April 19....82.06 miles in 7:43....(1033.73 miles in 14 days....average daily mileage is 73.8/day) ascent....2310 ft....(20,015 ft for entire trip )
After today, it occurred to me that I have to get my hill climbing legs back. All the riding I've done in Phoenix and last summer in the outer banks was flatland riding, with the exception of a few rides over Usery Pass in Mesa. My legs were tired today. The terrain has been all rollers since I descended off of the cap rock in Lamesa, TX three days ago.
I want to mention that I am still on US 180, which I have been since El Paso ( even though US 62 split to the north in Seminole TX) When I woke up this morning the roads were wet, and there was fog, the kind that sticks to you and makes you wet. I wore my shoe covers to keep my feet dry. But it was nice that it was 63 when I left, not 53 like yesterday. I rolled through the town of Breckenridge, which has the town square with the courthouse in the middle, just like all the town's around here, and north of here ( the way I rode last year I noticed the same thing). East of Breckenridge was totally different than west of town. The hills were alive with all kinds of trees, especially cedar trees. The mesquite trees were even full grown. Yesterday there were no trees besides smaller ( struggling???) mesquites. It was beginning to look like eastern states now, not the desert southwest ( except for the prickly pear that were mixed in. Today's trip was pretty much all forest, with only patches of farmland and ranches. I also saw three dead pigs, or wild boars, or whatever they were. There were a different type of buzzard with white patches on the wings munching down on them. I crossed the Brazos River again, and this time it was much higher, almost out of its banks. The closer I get to Dallas, the more rain they've had.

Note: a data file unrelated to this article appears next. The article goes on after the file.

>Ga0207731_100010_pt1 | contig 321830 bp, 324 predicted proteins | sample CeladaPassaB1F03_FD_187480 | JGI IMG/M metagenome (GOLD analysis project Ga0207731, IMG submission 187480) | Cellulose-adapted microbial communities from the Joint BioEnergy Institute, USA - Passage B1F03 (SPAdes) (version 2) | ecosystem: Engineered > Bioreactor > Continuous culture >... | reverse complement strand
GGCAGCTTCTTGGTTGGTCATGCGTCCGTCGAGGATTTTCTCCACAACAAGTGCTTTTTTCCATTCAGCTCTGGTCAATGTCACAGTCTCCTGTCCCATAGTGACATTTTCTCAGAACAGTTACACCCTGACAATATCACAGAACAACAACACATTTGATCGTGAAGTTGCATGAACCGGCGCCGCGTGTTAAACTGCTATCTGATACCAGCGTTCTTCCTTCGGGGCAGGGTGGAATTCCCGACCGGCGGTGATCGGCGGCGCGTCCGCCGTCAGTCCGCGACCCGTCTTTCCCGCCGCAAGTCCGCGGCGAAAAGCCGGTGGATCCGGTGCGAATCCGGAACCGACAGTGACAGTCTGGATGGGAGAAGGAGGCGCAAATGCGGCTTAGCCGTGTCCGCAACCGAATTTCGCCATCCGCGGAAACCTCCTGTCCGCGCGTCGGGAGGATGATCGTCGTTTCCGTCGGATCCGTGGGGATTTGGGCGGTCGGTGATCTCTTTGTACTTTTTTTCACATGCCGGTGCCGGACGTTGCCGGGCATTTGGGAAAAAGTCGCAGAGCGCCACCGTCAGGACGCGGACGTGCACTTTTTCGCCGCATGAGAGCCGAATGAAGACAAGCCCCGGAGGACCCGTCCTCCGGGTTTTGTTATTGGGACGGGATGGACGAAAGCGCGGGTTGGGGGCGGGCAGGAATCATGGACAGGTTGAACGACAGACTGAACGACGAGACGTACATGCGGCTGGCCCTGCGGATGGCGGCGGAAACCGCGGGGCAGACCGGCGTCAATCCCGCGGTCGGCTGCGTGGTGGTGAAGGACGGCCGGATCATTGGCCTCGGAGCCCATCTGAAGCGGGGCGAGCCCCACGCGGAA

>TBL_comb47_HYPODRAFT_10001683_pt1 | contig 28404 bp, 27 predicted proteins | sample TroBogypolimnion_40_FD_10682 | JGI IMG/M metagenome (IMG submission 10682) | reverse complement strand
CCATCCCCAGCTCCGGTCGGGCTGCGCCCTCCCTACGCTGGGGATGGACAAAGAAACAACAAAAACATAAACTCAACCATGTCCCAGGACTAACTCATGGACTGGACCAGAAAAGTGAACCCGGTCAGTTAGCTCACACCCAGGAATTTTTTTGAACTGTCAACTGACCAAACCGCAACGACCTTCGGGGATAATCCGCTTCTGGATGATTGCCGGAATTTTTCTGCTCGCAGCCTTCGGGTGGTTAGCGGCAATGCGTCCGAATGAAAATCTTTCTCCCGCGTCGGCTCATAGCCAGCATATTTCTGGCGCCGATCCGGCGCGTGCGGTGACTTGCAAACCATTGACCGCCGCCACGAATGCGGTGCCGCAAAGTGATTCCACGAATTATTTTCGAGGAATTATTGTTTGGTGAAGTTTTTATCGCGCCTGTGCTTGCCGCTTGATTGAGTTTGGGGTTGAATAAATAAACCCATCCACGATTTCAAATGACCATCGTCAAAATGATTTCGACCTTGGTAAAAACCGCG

40 miles into the trip, I came to the town of Mineral Wells. It's a town of 16000 that had its heyday in the last century, with the mineral springs drawing the rich and famous. Now there is a deteriorated 400 room hotel in the middle of town that really looks out of place. I stopped there and ate at a Subway, then got back in the road. Another option was the Mineral Wells trail, which would have taken me the 20 miles into Weatherford without the rollers, because it's a rail to trail, but it was closed because the heavy rains probably made it like riding through quicksand.
When I got to Weatherford, I got off the 180, and road some nice trails and back roads to my motel, which was right on I 20, west of Ft. Worth, very near where Pam and I stayed when we came to see TCU play WVU in football last fall. The back road included the historic Bankhead Highway, which was one of the original transcontinental highways, running from Washington DC to San Diego. I had been seeing a lot of it running along 180, but didn't know the significance until I saw the historic signage near town. I saw some real nice horse ranches and barns on that last stretch, reminding me of Lexington Kentucky, even. But remember, Ft Worth is a pretty wealthy animal town itself, even though it's called Cowtown.
|Pam's Cafe on the corner of the main street and Rose Ave in Breckenridge|
|A ghost bike near the Brazos River|
|Mineral Wells is home of an Army helicopter training base|
|The Baker Motel in Mineral Wells|
|Blooming weeds along the road added some color to a gloomy day|
|County courthouse in Weatherford, TX|